Mindy Kaufman, 22, joins Zubin Mehta's New York Philharmonic this month as the only piccolo player and youngest musician in the 106-member orchestra. She began studying flute at 11 back in White Plains, N.Y., then at 14 also took up the smaller, higher-pitched piccolo ("the fingering is just the same") so she could be in the East-view Junior High School marching band for a Memorial Day parade. After graduating last year from the University of Rochester's Eastman School of Music, she beat out applicants from all over the U.S. to become the Rochester Philharmonic's only piccolo player. Less than a year later she conquered a field of 60—in four tryouts—and was on her way to Manhattan. The brown-haired, pixieish Mindy practices two and a half hours and runs five miles every day "because it's good for my wind." Listing her weaknesses as bubble baths, cognac, Saturday Night Live and Sunday morning bagels, she has a ready answer when pressed about further ambitions. "I'm here to stay," she says. Feeling that at last she has found a musical home, she says, "I love music for orchestras and I don't anticipate soloing. It feels wonderful to never ever have to audition again."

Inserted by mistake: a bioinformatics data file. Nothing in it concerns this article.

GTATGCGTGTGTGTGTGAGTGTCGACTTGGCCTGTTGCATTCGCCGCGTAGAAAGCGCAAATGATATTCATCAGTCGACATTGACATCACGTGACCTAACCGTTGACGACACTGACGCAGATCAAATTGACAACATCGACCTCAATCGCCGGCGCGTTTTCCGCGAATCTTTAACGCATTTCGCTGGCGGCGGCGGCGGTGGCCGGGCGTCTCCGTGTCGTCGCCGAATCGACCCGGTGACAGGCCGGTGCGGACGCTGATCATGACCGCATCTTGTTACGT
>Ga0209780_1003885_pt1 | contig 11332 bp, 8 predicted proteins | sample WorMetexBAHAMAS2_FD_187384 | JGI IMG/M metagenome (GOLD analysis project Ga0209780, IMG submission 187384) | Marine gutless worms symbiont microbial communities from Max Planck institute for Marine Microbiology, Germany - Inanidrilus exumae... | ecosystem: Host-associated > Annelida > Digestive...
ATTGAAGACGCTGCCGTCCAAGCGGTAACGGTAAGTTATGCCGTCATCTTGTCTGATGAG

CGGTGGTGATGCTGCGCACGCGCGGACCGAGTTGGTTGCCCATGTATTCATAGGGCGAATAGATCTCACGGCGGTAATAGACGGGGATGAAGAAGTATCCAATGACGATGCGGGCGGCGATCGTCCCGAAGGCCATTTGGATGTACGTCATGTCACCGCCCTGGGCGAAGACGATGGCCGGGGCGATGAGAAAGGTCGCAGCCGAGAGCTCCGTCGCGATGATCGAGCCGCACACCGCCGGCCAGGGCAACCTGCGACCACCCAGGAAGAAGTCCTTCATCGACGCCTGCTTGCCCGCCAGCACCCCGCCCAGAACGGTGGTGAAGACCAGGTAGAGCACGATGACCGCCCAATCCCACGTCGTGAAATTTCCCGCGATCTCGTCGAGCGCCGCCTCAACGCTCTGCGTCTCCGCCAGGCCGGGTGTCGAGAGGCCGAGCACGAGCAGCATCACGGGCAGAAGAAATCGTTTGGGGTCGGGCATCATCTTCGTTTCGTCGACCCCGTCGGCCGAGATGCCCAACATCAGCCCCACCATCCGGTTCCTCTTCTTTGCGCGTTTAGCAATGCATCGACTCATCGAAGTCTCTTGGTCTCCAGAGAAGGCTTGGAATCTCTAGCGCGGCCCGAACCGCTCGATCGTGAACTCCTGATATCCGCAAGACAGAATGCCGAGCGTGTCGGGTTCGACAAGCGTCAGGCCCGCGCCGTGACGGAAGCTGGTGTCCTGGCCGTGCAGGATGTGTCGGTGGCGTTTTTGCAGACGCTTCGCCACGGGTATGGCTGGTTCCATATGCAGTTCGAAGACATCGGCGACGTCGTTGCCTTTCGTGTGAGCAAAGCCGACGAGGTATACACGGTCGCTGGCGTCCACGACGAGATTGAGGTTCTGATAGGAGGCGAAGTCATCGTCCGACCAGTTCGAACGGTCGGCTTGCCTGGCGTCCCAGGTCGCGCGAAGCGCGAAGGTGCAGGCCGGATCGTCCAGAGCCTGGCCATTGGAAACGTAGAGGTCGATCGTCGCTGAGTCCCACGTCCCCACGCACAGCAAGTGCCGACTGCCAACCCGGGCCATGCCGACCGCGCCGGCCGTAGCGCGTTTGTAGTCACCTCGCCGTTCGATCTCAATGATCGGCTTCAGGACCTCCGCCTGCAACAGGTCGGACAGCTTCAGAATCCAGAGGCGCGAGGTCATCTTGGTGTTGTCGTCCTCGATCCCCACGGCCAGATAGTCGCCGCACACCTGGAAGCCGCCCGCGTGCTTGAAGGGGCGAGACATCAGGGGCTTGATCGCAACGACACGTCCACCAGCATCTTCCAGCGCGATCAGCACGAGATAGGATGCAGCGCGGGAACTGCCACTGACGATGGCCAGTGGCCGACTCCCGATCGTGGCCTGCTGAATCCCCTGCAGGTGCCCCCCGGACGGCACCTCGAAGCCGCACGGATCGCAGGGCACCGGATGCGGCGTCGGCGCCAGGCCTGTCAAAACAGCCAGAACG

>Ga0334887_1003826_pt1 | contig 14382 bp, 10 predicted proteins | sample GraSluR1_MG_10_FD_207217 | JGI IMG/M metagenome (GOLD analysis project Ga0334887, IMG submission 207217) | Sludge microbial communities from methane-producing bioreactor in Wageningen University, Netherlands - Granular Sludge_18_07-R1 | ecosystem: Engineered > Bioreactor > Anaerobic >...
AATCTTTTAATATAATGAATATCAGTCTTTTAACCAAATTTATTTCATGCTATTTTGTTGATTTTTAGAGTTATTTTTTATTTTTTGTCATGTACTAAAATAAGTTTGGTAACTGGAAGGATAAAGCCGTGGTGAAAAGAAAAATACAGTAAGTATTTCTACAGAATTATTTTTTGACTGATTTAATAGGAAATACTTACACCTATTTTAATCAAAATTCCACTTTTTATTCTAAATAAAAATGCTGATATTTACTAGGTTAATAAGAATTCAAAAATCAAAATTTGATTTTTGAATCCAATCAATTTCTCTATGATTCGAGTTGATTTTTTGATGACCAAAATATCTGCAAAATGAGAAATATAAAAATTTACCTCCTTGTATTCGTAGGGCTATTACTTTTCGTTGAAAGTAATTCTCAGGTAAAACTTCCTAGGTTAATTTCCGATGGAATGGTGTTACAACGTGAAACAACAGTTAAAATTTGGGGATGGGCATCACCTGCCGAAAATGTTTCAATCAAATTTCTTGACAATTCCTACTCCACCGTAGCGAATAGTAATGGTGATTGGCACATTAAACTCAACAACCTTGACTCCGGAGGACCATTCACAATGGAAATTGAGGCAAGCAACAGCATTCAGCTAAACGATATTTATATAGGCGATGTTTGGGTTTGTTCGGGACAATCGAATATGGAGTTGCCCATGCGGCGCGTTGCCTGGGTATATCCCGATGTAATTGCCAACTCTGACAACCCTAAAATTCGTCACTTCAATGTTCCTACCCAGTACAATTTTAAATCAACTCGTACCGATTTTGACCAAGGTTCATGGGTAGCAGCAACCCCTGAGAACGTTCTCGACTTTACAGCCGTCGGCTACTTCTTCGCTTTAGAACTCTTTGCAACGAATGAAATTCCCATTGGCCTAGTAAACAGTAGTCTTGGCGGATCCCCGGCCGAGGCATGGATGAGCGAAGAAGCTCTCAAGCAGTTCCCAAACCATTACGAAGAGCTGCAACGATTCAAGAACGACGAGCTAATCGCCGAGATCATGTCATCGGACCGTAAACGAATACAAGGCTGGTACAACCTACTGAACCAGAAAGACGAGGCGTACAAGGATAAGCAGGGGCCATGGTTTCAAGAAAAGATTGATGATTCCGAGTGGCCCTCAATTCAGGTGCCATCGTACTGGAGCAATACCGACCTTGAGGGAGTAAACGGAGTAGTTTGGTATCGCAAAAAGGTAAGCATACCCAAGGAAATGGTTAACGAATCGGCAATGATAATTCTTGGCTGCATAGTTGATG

James Strachan, 25, acquired a yen for travel from his divorced mother, a United Nations refugee official, and cashed in. He now spends up to six months a year negotiating multimillion-dollar investments in North Africa and the Middle East. As assistant vice-president for the London-based Merrill Lynch International Banking Group, he has helped float a $25 million note between the Kuwaiti and Panamanian governments and backed a Qatar sheik in an $11 million hotel project. That means pressure. "It's hair-raising every time when you're dealing with people in that part of the world," he complains. "They take a long time to make up their minds." While studying economics at Cambridge University, he spent summers working for a Chase Manhattan Bank affiliate in London and took one year off to apprentice in a merchant bank. Then after graduation James indulged his wanderlust. He supported himself making mud bricks in a Tanzanian village, then tracked Bedouin tribes in Abu Dhabi for a film script. Finally he safaried across much of Africa, building up a file of contacts. There is still one deal that the six-foot bachelor(born partially deaf) isn't quite ready to sew up: "I don't think a wife would like the way I live very much."